A Technology Trip Report to New Generation Computing


I met Alan Brooks, founder of New Generation Computing, in 1985 when I was with IBM. In 1990, I was assigned the IBM apparel industry software mission which was to find application software for the apparel industry that worked on the IBM AS/400. Alan had written apparel application software for our industry and by 1990 he had become an apparel industry application software house.

Alan and I were charter members of the AAFA 'Quick Response Leadership Committee' in 1990. We literally built the committee together. When I joined the AAPN in 1995, Alan brought NGC into our membership. He has gone out of his way to keep me current on the bleeding edge of the changes technology has forced upon our industry. Today NGC is a major industry innovator with these highlights:

  • Over 37 years supporting fashion brands and retailers
    NGC is a wholly owned subsidiary of American Software, Inc.
    Offices in North America, Latin America, Europe and Asia
    FIDM classes in design & supply chain
    NGC’s Advisory Board includes many industry leaders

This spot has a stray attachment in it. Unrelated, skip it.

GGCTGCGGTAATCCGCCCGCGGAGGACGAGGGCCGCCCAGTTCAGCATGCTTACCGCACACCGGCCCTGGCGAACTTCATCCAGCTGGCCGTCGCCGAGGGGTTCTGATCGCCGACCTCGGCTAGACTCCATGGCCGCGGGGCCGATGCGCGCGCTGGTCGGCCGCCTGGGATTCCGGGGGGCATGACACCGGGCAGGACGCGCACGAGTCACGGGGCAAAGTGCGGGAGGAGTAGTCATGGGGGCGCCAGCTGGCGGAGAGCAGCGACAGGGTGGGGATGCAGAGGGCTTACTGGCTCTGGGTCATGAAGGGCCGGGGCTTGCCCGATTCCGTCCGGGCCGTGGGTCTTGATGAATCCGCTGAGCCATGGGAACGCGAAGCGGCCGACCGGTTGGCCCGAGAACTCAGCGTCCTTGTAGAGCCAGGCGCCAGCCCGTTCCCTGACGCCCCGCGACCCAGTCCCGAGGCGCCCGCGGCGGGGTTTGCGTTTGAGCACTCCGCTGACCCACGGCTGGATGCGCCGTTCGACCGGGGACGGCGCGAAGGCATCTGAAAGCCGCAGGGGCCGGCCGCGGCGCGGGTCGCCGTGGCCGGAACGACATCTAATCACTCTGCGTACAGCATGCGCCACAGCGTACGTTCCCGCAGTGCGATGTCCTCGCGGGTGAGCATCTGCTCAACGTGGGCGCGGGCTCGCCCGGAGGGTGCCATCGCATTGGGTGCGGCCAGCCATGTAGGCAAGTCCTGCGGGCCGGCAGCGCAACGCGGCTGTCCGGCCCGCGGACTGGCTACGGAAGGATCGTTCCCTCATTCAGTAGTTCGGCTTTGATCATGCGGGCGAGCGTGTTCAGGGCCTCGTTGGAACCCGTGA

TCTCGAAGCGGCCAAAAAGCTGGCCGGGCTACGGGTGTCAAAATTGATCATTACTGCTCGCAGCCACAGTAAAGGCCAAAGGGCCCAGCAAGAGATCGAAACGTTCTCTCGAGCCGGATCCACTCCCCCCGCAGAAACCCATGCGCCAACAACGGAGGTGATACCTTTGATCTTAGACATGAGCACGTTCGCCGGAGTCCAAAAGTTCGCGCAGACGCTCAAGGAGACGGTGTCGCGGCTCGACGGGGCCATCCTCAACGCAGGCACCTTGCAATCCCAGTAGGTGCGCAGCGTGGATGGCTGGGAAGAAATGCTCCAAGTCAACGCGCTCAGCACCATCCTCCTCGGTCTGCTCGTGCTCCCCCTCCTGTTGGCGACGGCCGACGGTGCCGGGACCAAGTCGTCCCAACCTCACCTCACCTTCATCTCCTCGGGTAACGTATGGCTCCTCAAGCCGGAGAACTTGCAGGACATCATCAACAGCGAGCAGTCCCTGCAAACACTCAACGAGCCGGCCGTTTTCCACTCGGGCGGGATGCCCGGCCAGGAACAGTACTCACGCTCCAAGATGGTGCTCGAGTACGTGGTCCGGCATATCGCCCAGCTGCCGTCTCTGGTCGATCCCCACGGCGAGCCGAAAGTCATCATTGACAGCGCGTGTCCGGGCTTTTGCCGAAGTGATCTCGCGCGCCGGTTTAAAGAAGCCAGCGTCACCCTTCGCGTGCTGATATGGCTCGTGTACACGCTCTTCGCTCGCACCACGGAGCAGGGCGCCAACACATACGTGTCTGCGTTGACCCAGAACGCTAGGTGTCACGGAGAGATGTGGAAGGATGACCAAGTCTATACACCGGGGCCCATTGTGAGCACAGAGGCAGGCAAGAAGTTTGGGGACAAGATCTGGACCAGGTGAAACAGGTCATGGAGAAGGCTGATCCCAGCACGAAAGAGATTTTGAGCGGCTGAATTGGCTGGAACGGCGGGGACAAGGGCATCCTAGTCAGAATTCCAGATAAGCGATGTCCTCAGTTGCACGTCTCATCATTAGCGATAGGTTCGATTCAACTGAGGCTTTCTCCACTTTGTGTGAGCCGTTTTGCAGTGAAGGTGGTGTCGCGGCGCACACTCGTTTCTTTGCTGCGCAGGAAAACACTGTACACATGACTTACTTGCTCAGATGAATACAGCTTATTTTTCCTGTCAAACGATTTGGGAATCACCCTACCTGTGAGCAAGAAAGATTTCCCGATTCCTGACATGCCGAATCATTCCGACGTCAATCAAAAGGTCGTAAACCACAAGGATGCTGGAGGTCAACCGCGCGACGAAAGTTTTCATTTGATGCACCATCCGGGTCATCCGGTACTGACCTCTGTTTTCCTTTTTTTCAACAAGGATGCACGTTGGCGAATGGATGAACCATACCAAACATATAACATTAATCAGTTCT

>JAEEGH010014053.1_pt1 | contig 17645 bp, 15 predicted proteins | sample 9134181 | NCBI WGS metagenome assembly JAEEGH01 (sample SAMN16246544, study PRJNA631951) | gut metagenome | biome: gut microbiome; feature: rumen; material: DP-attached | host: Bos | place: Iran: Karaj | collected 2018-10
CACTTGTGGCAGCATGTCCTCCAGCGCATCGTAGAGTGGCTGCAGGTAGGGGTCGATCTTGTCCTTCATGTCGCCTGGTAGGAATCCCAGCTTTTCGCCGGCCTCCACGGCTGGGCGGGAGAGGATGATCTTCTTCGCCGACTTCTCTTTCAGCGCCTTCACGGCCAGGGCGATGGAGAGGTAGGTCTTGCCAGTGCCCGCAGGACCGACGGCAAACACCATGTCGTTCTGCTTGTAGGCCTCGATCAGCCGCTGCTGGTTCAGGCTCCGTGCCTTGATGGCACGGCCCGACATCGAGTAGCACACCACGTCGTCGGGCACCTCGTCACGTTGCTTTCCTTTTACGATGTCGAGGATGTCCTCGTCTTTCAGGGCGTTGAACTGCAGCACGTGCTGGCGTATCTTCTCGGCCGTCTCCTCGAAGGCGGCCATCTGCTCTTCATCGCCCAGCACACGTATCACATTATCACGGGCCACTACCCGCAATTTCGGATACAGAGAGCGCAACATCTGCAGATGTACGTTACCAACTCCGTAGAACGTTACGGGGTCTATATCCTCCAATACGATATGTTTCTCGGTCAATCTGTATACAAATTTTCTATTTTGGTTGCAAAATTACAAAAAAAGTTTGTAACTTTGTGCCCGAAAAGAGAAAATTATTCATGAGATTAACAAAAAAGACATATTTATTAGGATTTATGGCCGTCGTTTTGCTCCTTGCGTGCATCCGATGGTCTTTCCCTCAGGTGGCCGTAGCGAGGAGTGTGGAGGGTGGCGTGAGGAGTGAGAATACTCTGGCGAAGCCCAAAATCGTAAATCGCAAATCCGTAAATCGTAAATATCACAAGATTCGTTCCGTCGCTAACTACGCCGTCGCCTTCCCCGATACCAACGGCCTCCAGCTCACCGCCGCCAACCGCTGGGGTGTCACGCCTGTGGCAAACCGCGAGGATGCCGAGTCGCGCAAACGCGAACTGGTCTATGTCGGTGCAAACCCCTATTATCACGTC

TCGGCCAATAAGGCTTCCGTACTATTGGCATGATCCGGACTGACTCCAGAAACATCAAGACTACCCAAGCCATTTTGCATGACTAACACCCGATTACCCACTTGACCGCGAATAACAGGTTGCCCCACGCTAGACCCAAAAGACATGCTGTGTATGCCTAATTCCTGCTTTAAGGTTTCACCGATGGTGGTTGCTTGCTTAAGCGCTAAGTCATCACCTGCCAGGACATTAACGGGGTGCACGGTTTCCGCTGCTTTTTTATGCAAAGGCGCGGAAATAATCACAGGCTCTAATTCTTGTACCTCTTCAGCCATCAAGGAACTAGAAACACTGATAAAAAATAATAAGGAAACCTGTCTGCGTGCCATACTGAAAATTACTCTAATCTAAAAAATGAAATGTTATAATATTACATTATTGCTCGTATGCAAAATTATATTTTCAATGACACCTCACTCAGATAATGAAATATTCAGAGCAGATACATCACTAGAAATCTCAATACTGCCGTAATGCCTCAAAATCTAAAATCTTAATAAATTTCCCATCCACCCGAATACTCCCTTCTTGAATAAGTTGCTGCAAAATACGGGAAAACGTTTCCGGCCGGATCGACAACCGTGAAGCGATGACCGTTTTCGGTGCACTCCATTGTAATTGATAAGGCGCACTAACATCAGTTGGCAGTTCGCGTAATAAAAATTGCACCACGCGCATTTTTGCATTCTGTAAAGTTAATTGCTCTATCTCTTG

Knowing that NGC had expanded its suite of applications over these decades, even integrating them with three other software firms owned by American Software, I called Fred Isenberg asking if I could visit them on Feb 26. What I learned on this visit is they have evolved into a cloud-based platform with an end-to-end supply chain set of problem solving software modules. Many of these have been developed in joint projects with their long term customers who are major industry brands, as you can see on https://www.ngcsoftware.com. On this tour, I met with:
Fred Isenberg, President Consulting Services
Roger Mayerson, VP Vendor and Product Compliance Solutions
Jennifer Carter, Director Solutions Consulting
Maria Saavedra, Marketing Director

Their focus was best summarized by NGC President/Chief Strategy Officer Mark Bernstein, in the SOURCING JOURNAL on Aug 30, 2019 when he said, "Today’s fashion and retail supply chains are extraordinarily complex. In the ultra-competitive world of fashion retail, companies must manage all the details of product design, sourcing, compliance, product testing and supply chain execution for thousands of SKUs simultaneously. They must also react to constantly changing demand signals, fashion trends, weather patterns, sales data, production delays and many other variables—and they must do it faster and faster".

But how can we visualize the complexity within a major brand or retailer? We know there are some 30 links in the apparel supply chain. How many steps are required inside a brand to design and deliver garments to consumers? How many staff operations are required to sign off on each step? Who actually generates the data?

This is critical. At our first AAPN Sourcing Executive Roundtable of dozens of sourcing executives, held at Material World in Miami, Suzy Ganz of Lion Brothers looked at these brands and said, "you tell us suppliers that you want to share information but all you do is ask us to enter data". How far have we come since then? Not much apparently.